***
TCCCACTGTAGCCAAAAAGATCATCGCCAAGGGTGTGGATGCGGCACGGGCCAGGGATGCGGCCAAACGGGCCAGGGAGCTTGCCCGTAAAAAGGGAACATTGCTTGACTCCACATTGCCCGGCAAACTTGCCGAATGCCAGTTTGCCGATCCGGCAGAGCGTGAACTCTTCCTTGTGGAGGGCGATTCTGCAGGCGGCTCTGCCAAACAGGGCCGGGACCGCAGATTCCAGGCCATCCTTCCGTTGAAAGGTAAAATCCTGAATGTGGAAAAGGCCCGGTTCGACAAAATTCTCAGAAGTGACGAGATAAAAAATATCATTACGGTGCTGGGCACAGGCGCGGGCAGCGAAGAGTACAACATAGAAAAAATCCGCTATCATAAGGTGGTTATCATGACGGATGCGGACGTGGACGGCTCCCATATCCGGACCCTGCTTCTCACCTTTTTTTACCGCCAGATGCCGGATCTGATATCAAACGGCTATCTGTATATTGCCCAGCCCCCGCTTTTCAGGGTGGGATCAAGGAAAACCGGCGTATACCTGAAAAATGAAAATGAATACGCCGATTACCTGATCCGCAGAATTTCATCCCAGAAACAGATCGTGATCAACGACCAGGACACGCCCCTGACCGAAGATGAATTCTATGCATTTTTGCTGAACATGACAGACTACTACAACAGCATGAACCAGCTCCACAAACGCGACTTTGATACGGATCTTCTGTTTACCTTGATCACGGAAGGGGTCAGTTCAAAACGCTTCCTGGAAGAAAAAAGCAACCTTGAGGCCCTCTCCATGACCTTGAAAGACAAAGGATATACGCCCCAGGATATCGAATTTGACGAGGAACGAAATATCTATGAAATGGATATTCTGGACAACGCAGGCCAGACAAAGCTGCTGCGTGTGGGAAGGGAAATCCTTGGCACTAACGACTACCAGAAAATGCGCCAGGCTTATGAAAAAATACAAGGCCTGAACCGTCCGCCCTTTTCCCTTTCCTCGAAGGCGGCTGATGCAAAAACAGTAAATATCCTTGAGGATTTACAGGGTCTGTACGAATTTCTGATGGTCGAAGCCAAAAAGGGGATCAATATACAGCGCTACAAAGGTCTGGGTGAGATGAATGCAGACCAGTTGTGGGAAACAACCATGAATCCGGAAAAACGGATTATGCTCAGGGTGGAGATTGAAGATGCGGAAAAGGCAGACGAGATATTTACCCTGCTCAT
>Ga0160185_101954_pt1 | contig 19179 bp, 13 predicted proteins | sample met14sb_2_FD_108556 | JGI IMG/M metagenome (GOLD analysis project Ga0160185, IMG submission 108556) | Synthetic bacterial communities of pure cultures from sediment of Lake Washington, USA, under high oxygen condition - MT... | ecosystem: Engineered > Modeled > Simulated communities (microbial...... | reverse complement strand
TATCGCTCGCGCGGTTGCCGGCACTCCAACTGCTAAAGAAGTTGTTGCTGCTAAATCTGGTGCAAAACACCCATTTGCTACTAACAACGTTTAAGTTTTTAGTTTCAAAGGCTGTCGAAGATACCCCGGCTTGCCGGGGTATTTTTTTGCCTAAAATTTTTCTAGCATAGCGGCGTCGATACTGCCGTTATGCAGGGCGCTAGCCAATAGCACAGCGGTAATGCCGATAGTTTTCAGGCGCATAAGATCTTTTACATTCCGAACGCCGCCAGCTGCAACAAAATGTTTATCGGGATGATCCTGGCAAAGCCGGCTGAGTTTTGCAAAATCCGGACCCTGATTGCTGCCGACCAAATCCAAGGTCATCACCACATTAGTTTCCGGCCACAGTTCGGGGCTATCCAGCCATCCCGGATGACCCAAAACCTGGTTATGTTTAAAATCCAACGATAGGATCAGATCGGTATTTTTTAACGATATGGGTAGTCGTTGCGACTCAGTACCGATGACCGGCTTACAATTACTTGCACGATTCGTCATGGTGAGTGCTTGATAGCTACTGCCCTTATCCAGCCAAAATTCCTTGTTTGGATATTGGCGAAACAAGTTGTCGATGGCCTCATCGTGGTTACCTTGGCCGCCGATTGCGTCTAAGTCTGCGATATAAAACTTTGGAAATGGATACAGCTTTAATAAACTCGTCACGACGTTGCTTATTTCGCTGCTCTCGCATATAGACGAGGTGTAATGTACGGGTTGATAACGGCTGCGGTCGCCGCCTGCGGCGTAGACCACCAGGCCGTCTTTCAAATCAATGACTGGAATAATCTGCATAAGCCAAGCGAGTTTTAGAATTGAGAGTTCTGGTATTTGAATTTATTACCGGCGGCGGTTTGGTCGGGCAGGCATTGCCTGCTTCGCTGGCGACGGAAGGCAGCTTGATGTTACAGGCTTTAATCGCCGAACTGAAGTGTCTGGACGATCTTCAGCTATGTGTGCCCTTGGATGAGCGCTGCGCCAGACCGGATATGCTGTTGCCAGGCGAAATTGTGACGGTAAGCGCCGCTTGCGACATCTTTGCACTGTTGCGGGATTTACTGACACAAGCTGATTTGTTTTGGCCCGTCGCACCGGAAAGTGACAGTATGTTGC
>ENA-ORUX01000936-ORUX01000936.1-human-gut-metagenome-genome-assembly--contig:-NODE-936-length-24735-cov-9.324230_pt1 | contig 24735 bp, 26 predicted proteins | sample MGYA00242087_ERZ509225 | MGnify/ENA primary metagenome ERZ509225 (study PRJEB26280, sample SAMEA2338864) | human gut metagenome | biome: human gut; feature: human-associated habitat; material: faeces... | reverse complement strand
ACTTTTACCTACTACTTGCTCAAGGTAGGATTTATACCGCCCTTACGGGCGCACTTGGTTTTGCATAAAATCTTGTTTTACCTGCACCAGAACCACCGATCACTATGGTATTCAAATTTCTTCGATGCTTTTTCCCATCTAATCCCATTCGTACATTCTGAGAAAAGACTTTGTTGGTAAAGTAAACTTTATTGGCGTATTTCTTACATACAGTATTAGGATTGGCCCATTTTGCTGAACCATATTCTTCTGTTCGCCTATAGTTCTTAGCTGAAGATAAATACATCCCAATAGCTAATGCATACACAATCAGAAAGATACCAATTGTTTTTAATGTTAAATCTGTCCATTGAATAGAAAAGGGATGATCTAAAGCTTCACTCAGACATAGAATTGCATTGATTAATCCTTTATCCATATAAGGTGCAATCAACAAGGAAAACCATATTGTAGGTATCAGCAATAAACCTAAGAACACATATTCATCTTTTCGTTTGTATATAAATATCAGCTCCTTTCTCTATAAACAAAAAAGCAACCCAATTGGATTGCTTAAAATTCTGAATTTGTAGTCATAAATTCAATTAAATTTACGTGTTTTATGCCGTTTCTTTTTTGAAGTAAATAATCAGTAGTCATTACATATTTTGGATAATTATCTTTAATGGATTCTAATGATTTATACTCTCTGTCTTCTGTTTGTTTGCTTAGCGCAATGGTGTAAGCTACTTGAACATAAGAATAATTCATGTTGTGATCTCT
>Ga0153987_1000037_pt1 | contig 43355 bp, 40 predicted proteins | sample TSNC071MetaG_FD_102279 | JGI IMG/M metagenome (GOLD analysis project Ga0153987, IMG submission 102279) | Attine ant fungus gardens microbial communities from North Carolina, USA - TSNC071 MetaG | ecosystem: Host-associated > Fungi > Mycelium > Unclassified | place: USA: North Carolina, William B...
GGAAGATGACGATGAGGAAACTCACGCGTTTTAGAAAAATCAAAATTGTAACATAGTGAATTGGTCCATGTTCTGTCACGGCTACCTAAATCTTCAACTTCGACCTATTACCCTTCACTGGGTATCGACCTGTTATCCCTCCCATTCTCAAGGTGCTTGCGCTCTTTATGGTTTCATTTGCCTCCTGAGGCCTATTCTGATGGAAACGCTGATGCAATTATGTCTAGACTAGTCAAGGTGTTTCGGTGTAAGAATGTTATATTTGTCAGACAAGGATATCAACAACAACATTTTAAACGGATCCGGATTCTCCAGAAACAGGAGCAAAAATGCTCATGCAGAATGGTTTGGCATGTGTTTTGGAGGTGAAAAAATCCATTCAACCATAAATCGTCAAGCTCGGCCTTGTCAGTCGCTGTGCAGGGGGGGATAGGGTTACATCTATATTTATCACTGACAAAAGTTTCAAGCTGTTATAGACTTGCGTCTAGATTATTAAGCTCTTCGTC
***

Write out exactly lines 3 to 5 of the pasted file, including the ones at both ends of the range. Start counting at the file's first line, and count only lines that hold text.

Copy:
TATCGCTCGCGCGGTTGCCGGCACTCCAACTGCTAAAGAAGTTGTTGCTGCTAAATCTGGTGCAAAACACCCATTTGCTACTAACAACGTTTAAGTTTTTAGTTTCAAAGGCTGTCGAAGATACCCCGGCTTGCCGGGGTATTTTTTTGCCTAAAATTTTTCTAGCATAGCGGCGTCGATACTGCCGTTATGCAGGGCGCTAGCCAATAGCACAGCGGTAATGCCGATAGTTTTCAGGCGCATAAGATCTTTTACATTCCGAACGCCGCCAGCTGCAACAAAATGTTTATCGGGATGATCCTGGCAAAGCCGGCTGAGTTTTGCAAAATCCGGACCCTGATTGCTGCCGACCAAATCCAAGGTCATCACCACATTAGTTTCCGGCCACAGTTCGGGGCTATCCAGCCATCCCGGATGACCCAAAACCTGGTTATGTTTAAAATCCAACGATAGGATCAGATCGGTATTTTTTAACGATATGGGTAGTCGTTGCGACTCAGTACCGATGACCGGCTTACAATTACTTGCACGATTCGTCATGGTGAGTGCTTGATAGCTACTGCCCTTATCCAGCCAAAATTCCTTGTTTGGATATTGGCGAAACAAGTTGTCGATGGCCTCATCGTGGTTACCTTGGCCGCCGATTGCGTCTAAGTCTGCGATATAAAACTTTGGAAATGGATACAGCTTTAATAAACTCGTCACGACGTTGCTTATTTCGCTGCTCTCGCATATAGACGAGGTGTAATGTACGGGTTGATAACGGCTGCGGTCGCCGCCTGCGGCGTAGACCACCAGGCCGTCTTTCAAATCAATGACTGGAATAATCTGCATAAGCCAAGCGAGTTTTAGAATTGAGAGTTCTGGTATTTGAATTTATTACCGGCGGCGGTTTGGTCGGGCAGGCATTGCCTGCTTCGCTGGCGACGGAAGGCAGCTTGATGTTACAGGCTTTAATCGCCGAACTGAAGTGTCTGGACGATCTTCAGCTATGTGTGCCCTTGGATGAGCGCTGCGCCAGACCGGATATGCTGTTGCCAGGCGAAATTGTGACGGTAAGCGCCGCTTGCGACATCTTTGCACTGTTGCGGGATTTACTGACACAAGCTGATTTGTTTTGGCCCGTCGCACCGGAAAGTGACAGTATGTTGC
>ENA-ORUX01000936-ORUX01000936.1-human-gut-metagenome-genome-assembly--contig:-NODE-936-length-24735-cov-9.324230_pt1 | contig 24735 bp, 26 predicted proteins | sample MGYA00242087_ERZ509225 | MGnify/ENA primary metagenome ERZ509225 (study PRJEB26280, sample SAMEA2338864) | human gut metagenome | biome: human gut; feature: human-associated habitat; material: faeces... | reverse complement strand
ACTTTTACCTACTACTTGCTCAAGGTAGGATTTATACCGCCCTTACGGGCGCACTTGGTTTTGCATAAAATCTTGTTTTACCTGCACCAGAACCACCGATCACTATGGTATTCAAATTTCTTCGATGCTTTTTCCCATCTAATCCCATTCGTACATTCTGAGAAAAGACTTTGTTGGTAAAGTAAACTTTATTGGCGTATTTCTTACATACAGTATTAGGATTGGCCCATTTTGCTGAACCATATTCTTCTGTTCGCCTATAGTTCTTAGCTGAAGATAAATACATCCCAATAGCTAATGCATACACAATCAGAAAGATACCAATTGTTTTTAATGTTAAATCTGTCCATTGAATAGAAAAGGGATGATCTAAAGCTTCACTCAGACATAGAATTGCATTGATTAATCCTTTATCCATATAAGGTGCAATCAACAAGGAAAACCATATTGTAGGTATCAGCAATAAACCTAAGAACACATATTCATCTTTTCGTTTGTATATAAATATCAGCTCCTTTCTCTATAAACAAAAAAGCAACCCAATTGGATTGCTTAAAATTCTGAATTTGTAGTCATAAATTCAATTAAATTTACGTGTTTTATGCCGTTTCTTTTTTGAAGTAAATAATCAGTAGTCATTACATATTTTGGATAATTATCTTTAATGGATTCTAATGATTTATACTCTCTGTCTTCTGTTTGTTTGCTTAGCGCAATGGTGTAAGCTACTTGAACATAAGAATAATTCATGTTGTGATCTCT